Instead of music consider another medium. Let's say you think of a hilarious joke (like the one about the three nuns in a taxi…..) and you tell a friend. She thinks it's the funniest thing she's ever heard and tells her friends and they tell all their friends and soon it spreads like wildfire. You go on a trip to another state and are at a party and someone asks you "did you hear the one about the three nuns in a taxi? " You say "hey that's my joke, you stole it. You can't tell it. You have to pay me."
Now it sounds ridiculous but digital content is somewhat like this. In economic terms it is non-exclusive, meaning it's not really possible to prevent it spreading. Try telling people not to tell your joke.
To be sure there are still differences between music. Oral jokes are not copyrightable; but if you wrote it down after you told it, then it would be. Also joketelling is not a commercial enterprise so you aren't expecting to be paid. But in terms of how easy it is to transmit and how unlikely you are to be able to prevent it spreading, it is very similar indeed.
That's the larger problem we are facing long-term, not copyright, but that with digital technology created content is becoming less like a private good, such as books and cars, and more like a public good, such as language, and we don't know exactly what to do about it
Ebert mentions "Competition from other forms of delivery" and you add "Competition from other forms of entertaintment."
More significant I think is competition from all the other movies made in the past.
You can't see them in theaters, but only via home rentals of some sort. With today's technology we are no longer restricted to seeing just the few films most recently released and being marketed, but can, at our leisure and on our own time, see any of tens of thousands of films.
I'd gladly have seen 3:10 to Yuma, Unforgiven, Gone With the Wind in theaters last year but they weren't showing anywhere so I watched them on Netflix.
There aren't enough cinemas to show even a fraction of films people want to watch and this is an inevitable consequence of today's technology.
Although SOPA refers to copyrighted material the motivation behind it is exclusively focused on Hollywood films and big label music.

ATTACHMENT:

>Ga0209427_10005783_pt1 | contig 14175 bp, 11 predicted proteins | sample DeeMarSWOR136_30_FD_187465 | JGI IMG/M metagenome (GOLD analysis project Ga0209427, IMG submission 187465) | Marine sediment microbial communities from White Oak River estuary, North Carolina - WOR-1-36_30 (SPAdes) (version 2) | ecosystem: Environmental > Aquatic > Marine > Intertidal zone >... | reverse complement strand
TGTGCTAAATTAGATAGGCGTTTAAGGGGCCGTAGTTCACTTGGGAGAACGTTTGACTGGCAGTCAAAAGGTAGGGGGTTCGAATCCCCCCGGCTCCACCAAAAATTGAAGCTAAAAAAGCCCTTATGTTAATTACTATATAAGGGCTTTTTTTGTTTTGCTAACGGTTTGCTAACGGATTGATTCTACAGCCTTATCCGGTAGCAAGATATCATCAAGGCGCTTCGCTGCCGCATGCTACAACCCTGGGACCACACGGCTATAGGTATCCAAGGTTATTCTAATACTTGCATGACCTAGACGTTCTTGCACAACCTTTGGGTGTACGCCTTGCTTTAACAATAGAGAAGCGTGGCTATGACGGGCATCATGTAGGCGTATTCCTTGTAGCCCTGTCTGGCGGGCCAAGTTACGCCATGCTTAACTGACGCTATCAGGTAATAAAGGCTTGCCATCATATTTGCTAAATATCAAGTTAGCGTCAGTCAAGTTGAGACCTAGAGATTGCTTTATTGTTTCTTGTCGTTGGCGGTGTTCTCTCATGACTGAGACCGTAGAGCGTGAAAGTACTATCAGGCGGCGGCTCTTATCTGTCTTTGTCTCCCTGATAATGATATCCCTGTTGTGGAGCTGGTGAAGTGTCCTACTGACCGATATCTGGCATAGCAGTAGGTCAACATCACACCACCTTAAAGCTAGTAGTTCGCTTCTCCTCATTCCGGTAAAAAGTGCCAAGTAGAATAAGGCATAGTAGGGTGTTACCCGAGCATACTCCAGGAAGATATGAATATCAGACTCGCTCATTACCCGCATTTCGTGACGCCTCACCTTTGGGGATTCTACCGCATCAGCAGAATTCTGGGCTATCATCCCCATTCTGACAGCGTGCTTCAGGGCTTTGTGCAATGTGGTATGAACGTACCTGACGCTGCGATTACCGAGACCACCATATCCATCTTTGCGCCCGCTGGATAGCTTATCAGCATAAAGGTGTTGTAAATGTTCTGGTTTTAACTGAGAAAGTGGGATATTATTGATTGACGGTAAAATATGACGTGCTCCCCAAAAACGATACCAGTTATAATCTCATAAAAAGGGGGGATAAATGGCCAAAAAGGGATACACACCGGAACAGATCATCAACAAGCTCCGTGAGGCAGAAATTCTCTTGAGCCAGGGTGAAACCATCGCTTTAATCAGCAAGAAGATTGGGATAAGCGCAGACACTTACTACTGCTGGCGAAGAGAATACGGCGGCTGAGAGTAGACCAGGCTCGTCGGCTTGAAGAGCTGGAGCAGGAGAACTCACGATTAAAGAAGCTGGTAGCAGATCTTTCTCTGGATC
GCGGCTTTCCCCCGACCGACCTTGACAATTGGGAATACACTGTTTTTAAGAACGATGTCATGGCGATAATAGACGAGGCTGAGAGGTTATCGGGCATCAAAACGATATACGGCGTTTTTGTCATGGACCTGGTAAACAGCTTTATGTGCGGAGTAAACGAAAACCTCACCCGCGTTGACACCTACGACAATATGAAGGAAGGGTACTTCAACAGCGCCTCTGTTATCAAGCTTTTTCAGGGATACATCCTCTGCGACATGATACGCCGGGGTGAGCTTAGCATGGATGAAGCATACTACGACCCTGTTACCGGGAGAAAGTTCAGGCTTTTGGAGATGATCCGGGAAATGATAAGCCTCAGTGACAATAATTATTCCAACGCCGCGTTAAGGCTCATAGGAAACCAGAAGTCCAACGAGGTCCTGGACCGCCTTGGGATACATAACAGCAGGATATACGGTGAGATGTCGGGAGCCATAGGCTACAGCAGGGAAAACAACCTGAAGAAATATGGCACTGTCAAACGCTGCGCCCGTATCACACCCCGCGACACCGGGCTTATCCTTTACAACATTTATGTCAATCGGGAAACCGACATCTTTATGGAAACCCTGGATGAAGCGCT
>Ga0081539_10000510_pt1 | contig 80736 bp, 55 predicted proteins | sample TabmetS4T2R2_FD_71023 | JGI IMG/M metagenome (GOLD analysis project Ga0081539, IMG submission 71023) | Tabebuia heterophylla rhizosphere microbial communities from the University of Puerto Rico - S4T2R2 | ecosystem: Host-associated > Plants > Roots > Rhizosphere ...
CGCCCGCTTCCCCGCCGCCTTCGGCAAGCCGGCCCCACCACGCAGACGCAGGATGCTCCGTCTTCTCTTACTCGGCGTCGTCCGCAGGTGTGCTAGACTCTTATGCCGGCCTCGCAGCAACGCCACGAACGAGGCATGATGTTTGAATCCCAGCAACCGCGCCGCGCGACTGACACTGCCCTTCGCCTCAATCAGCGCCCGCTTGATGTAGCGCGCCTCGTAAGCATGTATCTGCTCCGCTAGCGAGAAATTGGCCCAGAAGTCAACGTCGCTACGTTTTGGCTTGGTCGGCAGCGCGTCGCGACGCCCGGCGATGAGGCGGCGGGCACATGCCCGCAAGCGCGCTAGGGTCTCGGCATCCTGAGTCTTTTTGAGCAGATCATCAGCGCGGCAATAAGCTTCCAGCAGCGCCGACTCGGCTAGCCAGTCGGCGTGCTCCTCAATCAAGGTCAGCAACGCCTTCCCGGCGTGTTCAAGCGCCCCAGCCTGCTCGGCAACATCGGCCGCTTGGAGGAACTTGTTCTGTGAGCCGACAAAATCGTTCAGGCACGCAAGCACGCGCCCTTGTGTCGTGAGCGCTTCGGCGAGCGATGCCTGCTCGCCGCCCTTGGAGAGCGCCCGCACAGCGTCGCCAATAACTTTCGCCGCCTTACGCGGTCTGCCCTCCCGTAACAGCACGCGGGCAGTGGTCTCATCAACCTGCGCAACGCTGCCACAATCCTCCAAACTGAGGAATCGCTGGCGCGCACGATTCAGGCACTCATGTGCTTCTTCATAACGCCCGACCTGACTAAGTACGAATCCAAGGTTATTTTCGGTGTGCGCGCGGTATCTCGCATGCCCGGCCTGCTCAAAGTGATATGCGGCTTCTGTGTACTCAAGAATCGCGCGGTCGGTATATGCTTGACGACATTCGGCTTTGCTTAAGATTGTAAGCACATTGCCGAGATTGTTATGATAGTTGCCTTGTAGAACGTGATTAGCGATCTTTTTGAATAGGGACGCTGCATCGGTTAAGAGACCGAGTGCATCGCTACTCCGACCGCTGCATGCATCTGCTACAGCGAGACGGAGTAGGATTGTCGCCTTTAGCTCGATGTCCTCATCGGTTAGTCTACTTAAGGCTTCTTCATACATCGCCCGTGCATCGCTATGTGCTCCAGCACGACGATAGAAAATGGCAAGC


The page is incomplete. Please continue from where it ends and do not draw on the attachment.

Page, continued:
Does anyone think for a minute that the Attorney General, or the ISPs or anyone else will be interested in, or capable of, identifying infringements of photographs, poems, fonts, children's drawings, quotations, logos and distinguishing them from licensed usages or fair use? Not a chance.
This in effect provides for elevated copyright protection for a very small subset of content, films and music, supported and paid for by MPAA and RIAA.
I read the NY Times quite often and enjoy it as one of my news sources along with BBC Reuters the Washington Post and (recently) Al Jazeera, and sohave no problem paying a small amount for doing so with ease.
$35 a month is way way too high in my opinion. When I found out you could get full digital subscription by subscribing the Weekend Book Review for $1.75 a week I signed up. That's about $7.50 a month, which is more reasonable (the right price, I'd say, would be $4.99 a month)
They since seem to have disabled the link, but you might still be able to get a subscription.
As for hacks, the easiest way of all I found was to go to nytimes.com and then instead of clicking on links, do a right-click-copy-link-open-new-window-paste. No ?args. No paywall.
Even so that's a pain and I chose the $7.50 a month instead.
I donate $1 + a month to you, Mike, and they write many more stories than you do.
Making it a highly porous barrier may turn out to be a fair compromise. Traffic will tell.
The Social Science Research Council’s study is a landmark in the copyright literature: an actual empirical investigation into what works and what doesn’t in the enforcement arena. If policy makers want to be guided by evidence and not rhetoric, they will begin with the Council’s study and stay with it for a very long time.
The argument (perhaps from the studios) that it would not be fair for Netflix to buy just one dvd of a movie and then stream it tens of thousands of times, does make some sense.
But a reasonable solution could be that if they buy (license) say, 10,000 copies at the dvd price, then they can stream up to 10,000 simultaneous showings of a movie.
It wouldn't be too much of a hardship for viewers to understand that all the available films are being watched at some particular time and Netflix could manage their purchased to meet demand just like they do now with physical dvds.
Not always. Trademarks are there to avoid confusion for the consumer.
I am a photographer. If I set up a website called "Red Cross Health Photographs" with a large red cross logo, I would expect customers to be confused and the real Red Cross to have an excellent case against me.
That said, there is no doubt a trademark owner can be overly agressive is asserting broad rights where there may be little or no real customer confusion.
"licensing is generally permitted provided that the mark’s owner retains the right to approve the licensee’s use of the mark and supervise any element of quality control over the same. The logic is clear: if the mark is to have the import of signifying a particular source of certain goods or services and the public is going to have the right to rely on that mark for that significance, then when the mark is licensed to a party for use other than by the mark’s owner, the mark’s owner should be in a position to approve the use of the mark in relationship to the licensee’s good or services so that the public, upon seeing the mark in regard to those goods or services provided by the licensee, may rely on the same good will and quality it has come to know in relationship to that mark. " http://j.mp/g9gwOZ
ps I am not a lawyer. But I also agree that it seems the claims appear overly broad (e.g. objecting to use of the color pink)